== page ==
Tag Archives: J.R. Henderson

Lake Okeechobee Region, What’s Under It? SLR/IRL

Lake Okeechobee Region, What’s Under It?

My grandfather, J.R. Henderson, was a well-known soil-scientist back in the 1930s for the University of Florida.

I remember him telling me things about cows, plants, and the lands under them when we were driving on the “Sunshine State Parkway,” from Gainesville to Stuart.  I think of my grandfather more these days and believe the study of geology and soils are in my blood although I know almost nothing about them.

My mother’s dad, my grandfather, J.R. Henderson, author of Soils of Florida, 1939:(https://library.wur.nl/WebQuery/file/isric/fulltext/isricu_i16740_001.pdf)

So to educate ourselves and the those young people of the future  we continue our study of  the Boyer Survey of Lake Okeechobee, by Christopher Davenport and others–and today we will look at the section entitled Region Geology.

The authors mention a book by Petuch and Roberts (http://wzanews.com/IMG2/book/general%20geology/everglad%20geology.pdf) and note two formations: The Lake Flirt below and Pamlico above.

So South Florida in a nutshell….

The Lake Flirt Formation is noted to consist of three thin limestone layers the uppermost being caprock. This is often used by landscape companies to beautify our yards. I don’t understand how it is mined without jeopardizing  the aquifer, but that’s another blog…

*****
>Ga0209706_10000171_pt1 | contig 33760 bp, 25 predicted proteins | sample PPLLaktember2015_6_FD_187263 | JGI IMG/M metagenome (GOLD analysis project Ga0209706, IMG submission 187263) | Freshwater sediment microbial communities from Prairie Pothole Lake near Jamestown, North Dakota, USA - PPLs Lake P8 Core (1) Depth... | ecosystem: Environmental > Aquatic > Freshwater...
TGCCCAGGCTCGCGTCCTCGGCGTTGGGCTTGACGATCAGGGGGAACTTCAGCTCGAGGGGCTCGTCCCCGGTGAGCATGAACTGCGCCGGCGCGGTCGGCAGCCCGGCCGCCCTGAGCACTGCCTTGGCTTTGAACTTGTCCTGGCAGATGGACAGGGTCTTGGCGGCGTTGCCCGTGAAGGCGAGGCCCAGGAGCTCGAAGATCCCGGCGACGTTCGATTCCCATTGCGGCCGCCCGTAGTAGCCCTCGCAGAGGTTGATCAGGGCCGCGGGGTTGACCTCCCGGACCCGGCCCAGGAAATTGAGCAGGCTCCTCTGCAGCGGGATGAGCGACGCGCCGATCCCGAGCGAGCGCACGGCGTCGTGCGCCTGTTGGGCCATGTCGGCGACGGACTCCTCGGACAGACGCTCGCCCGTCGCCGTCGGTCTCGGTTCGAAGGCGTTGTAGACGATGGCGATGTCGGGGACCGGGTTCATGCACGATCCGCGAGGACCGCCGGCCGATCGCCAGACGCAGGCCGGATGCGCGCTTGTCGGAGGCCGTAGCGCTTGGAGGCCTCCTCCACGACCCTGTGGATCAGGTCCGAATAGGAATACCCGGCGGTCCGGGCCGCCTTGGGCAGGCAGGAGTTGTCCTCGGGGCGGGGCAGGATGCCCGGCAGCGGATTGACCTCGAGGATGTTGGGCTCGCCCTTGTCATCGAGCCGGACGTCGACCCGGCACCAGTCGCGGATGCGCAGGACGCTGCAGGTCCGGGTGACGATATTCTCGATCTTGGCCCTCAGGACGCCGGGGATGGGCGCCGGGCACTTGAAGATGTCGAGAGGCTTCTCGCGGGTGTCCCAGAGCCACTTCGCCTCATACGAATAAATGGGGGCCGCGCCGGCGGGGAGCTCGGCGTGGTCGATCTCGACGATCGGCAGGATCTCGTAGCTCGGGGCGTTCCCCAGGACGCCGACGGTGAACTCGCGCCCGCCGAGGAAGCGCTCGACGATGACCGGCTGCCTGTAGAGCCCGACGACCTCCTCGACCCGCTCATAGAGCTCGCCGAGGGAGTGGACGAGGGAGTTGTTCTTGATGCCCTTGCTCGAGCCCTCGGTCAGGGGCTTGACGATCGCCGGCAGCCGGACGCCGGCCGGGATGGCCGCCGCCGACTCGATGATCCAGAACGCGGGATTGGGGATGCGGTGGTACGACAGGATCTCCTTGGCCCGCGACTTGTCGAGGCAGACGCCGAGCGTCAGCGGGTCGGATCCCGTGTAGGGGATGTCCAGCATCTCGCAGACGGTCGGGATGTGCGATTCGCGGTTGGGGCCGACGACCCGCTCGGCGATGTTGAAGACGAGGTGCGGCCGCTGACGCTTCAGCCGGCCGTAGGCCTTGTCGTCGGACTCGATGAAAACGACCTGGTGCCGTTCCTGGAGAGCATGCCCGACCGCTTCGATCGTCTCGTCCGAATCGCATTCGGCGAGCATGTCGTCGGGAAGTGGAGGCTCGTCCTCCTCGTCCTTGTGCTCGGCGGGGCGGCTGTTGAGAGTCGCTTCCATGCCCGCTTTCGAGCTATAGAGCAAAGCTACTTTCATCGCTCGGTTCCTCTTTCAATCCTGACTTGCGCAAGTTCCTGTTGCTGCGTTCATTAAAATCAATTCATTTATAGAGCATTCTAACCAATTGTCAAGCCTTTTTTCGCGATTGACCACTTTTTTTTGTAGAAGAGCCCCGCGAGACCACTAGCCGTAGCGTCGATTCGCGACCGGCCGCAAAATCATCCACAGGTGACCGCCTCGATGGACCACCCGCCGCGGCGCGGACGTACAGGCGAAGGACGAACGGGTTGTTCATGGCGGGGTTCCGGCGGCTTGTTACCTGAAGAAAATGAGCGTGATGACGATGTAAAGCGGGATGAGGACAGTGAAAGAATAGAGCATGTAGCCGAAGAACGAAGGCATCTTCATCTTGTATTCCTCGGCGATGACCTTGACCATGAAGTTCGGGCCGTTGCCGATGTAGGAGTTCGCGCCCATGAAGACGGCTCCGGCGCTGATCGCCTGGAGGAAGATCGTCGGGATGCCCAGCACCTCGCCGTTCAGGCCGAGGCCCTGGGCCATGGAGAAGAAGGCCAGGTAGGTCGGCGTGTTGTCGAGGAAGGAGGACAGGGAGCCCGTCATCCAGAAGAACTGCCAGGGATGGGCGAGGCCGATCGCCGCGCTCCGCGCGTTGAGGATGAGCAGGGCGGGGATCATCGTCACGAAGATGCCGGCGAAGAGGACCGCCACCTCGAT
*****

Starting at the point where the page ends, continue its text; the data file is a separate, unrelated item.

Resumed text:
On top of the capstone and limestone layers are sands from the Pamlico Formation. These sands were blown across the state from east to west forming dunes over thousands of years. There is also clay that “resulted from deposit under Holocene ponds and marshlands.”

Source: Florida’s Fossils: Guide to Location, Identification, and Enjoyment
By Robin C. Brown

That’s just a quick review. But might get you interested again.

It is extremely humbling to refresh one’s memory on all this stuff we learned in grade school, as we are living in “the top layer” of millenniums. We in time, will just be another layer of an ancient coral formation we live upon, Florida. Nonetheless, it is important to know what is around us, above us, and under us. 🙂

From my grandfather’s book: Florida Geological Survey 18th Annual Report, 1927. The map show the various shorelines of Florida as sea levels have risen and fallen.

Satellite map of South Florida, public image ca 2005.
The mole knows what under – he lives there! 🙂

FIS Overview of Florida:

https://earthenvironment.fiu.edu/resources/00_overview_s_fl_gly-1.pdf

Nation Academy of Science, A Brief History of the Everglades: https://www.nap.edu/read/10758/chapter/11

The Boyer Survey: http://www.flarchcouncil.org/reports/BoyerSurveyLakeO.pdf

Caprock for landscaping: http://www.larryscaprockandstone.com/products_cap_rock.asp